Alternatively, value based models might seek to keep quality the same, but reduce overall costs. This can wade into territory we don’t necessarily want to support, such as cutting nurse management staff to keep overhead low, but it could also look like more comprehensive care to reduce costly re-admissions after a procedure. When we think about value and try to build systems around value, we ultimately have to think about quality and cost, and how those are related. We can cut pieces out of the system that are just meant for signaling and cut pieces out that might be unnecessary without diminishing quality. But at the same time, we really need to examine whether the pieces we want to cut really do help with the quality of the care, especially over the long run.

 

Thinking about value in healthcare isn’t entirely new, but it is receiving increased focus, which is important if we want to have a healthcare system that people actually trust and are willing to engage with when necessary.
Status Quo in Healthcare

Status Quo in Healthcare

How can we really make change to the United States healthcare system? Dave Chase, in his book The Opioid Crisis Wake-Up Call argues that changes to the system need to come from private businesses, because private businesses are responsible for the health insurance coverage for over 50% of American’s. If business don’t take action and demand changes, Chase argues, then the system will not have enough strength to push against the status quo of rising costs and stagnant productivity within healthcare.

 

A quote from Chase about changing the American healthcare system reveals something larger about public opinion and the status quo in American public policy in general. Chase writes, “This book focuses on non-legislative strategies since the politics of health care are fraught with pitfalls. As we know, the best way to perpetuate the status quo is to politicize a topic – and nothing is easier to politicize than health care.”

 

I think Chase is correct about politicization and the status quo in the United States. Our country has deeply internalized ideas of liberal and conservative and wedded those ideas to the Democratic and Republican parties. This means that if an idea is taken up by a party, if it is politicized and adopted by a party, then it instantly becomes an identity marker, and people who might not have had a strong reason to care about an issue, suddenly find it to be a maker of who they are and what groups they belong to. Politicizing an issue in this system virtually guarantees gridlock, preventing any legislative action on the issue.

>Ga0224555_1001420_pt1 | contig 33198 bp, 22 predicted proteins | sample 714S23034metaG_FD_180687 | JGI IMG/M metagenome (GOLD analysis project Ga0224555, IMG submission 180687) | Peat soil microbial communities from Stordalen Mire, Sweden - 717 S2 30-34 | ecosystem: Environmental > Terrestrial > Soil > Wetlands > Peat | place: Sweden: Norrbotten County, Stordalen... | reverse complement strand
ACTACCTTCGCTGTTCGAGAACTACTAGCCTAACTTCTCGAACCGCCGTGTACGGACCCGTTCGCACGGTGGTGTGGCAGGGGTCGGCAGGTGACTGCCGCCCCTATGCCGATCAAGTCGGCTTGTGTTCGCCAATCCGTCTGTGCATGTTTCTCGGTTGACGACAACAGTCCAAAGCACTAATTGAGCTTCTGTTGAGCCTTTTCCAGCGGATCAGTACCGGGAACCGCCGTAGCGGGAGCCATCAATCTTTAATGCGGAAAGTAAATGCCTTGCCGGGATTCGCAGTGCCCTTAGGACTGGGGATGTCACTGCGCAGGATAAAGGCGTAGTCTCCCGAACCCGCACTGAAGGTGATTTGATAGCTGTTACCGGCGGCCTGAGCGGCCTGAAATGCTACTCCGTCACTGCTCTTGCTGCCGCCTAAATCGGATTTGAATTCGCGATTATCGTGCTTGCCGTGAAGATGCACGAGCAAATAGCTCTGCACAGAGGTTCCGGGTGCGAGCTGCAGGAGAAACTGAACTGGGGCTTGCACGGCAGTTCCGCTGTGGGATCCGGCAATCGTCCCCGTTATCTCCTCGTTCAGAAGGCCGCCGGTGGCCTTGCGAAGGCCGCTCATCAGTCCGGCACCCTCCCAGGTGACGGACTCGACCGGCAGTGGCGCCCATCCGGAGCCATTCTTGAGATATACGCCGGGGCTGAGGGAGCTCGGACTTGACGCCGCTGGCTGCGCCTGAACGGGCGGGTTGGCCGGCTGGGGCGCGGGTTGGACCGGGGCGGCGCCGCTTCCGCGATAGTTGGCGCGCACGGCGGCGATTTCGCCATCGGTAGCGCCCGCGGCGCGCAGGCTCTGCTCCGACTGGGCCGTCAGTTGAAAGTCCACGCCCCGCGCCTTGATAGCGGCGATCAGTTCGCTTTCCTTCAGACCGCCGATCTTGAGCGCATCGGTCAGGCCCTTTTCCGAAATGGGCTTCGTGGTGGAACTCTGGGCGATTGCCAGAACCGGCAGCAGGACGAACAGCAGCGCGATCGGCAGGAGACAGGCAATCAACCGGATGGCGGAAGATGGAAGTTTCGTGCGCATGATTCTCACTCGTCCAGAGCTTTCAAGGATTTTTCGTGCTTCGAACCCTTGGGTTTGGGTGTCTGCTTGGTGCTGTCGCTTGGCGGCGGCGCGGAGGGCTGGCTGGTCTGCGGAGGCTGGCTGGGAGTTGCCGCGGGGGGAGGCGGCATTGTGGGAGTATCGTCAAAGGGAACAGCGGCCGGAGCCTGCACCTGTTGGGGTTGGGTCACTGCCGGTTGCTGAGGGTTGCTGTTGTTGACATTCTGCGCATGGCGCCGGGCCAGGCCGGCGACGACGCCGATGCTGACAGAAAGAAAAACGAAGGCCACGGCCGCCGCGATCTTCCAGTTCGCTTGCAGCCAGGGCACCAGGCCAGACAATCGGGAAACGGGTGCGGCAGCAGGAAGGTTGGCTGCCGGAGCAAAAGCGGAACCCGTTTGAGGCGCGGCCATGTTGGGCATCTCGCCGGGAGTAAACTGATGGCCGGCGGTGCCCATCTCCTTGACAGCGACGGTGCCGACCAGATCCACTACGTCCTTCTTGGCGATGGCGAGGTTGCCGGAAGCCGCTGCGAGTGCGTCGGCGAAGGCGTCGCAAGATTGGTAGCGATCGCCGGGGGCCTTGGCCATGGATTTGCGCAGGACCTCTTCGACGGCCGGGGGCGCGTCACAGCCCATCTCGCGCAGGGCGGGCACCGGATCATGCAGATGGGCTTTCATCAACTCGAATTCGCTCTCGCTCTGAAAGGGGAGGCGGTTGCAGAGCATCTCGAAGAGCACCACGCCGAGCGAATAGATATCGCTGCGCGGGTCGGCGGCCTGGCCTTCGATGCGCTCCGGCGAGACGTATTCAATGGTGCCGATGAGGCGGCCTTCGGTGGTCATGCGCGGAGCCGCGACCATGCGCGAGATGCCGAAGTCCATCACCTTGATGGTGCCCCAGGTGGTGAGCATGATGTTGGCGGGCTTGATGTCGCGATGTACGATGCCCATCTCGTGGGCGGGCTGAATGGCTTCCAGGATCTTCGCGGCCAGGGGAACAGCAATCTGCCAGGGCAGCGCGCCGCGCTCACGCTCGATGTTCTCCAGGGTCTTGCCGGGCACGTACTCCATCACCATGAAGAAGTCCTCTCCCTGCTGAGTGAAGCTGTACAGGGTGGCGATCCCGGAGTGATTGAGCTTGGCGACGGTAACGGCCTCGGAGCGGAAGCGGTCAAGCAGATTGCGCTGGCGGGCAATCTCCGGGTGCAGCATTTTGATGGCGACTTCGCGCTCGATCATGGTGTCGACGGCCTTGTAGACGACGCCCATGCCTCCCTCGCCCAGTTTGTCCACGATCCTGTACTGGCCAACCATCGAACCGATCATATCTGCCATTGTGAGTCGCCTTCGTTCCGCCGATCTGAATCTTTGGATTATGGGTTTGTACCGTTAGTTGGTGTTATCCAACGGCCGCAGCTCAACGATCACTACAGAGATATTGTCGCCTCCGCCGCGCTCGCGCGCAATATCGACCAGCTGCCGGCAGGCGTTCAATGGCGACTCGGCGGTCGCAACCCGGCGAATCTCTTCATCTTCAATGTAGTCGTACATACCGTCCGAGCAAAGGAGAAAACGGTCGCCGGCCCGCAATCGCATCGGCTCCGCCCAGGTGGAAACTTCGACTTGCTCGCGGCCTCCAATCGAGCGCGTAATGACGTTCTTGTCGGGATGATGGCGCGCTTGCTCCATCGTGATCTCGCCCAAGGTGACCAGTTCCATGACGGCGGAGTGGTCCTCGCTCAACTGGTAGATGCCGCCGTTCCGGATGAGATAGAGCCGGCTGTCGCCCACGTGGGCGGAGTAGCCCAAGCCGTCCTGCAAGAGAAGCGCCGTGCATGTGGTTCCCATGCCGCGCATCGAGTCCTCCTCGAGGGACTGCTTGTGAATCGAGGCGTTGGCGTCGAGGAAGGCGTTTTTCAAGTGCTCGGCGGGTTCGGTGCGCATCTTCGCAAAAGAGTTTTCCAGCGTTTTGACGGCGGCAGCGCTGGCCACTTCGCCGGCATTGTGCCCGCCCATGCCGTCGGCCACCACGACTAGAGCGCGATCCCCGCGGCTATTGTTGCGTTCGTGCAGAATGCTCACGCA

Private businesses, however, can make changes without relying on a 50% majority vote (or 2/3rds majority vote in congress). Throughout the book Chase presents economic and moral arguments for businesses to take the nation’s opioid crisis seriously, and uses it as a wake-up call to show businesses how our healthcare system is failing individuals, and ultimately failing the companies that hire those individuals and provide for much of the healthcare that individuals receive (or fail to receive). Public action is hard, so in many arenas, private action is the best chance for making the changes we want to see in the world.
Health Care Supply

Health Care Supply

Dave Chase makes an argument in his book The Opioid Crisis Wake-Up Call that healthcare has a substantial supply side drive, not just a demand side drive. This argument doesn’t align with standard pictures of healthcare, the idea that people seek care when they are sick, and don’t use care when they are well. Its troubling, but evidence does support the idea that the healthcare market is in some very important ways a supply driven market, meaning that as supply and capacity increases, demand also increases.

 

I’m not completely sure I understand this idea, but it is important for us to acknowledge and think about, especially if we live in growing cities, gentrifying regions of the country, and areas of the United States that have real opportunities for reinvention. When looking to the future of healthcare in the United States, Chase includes many elements from Bruce Katz and Jeremy Nowak’s book The New Localism and thinks there is an important role for new models of city and local government to play in shaping local healthcare ecosystems. He is also heavily influenced by Jim Clifton’s book The Coming Jobs War and the importance that local communities invest in sectors that are likely to be highly productive in the future. Chase writes,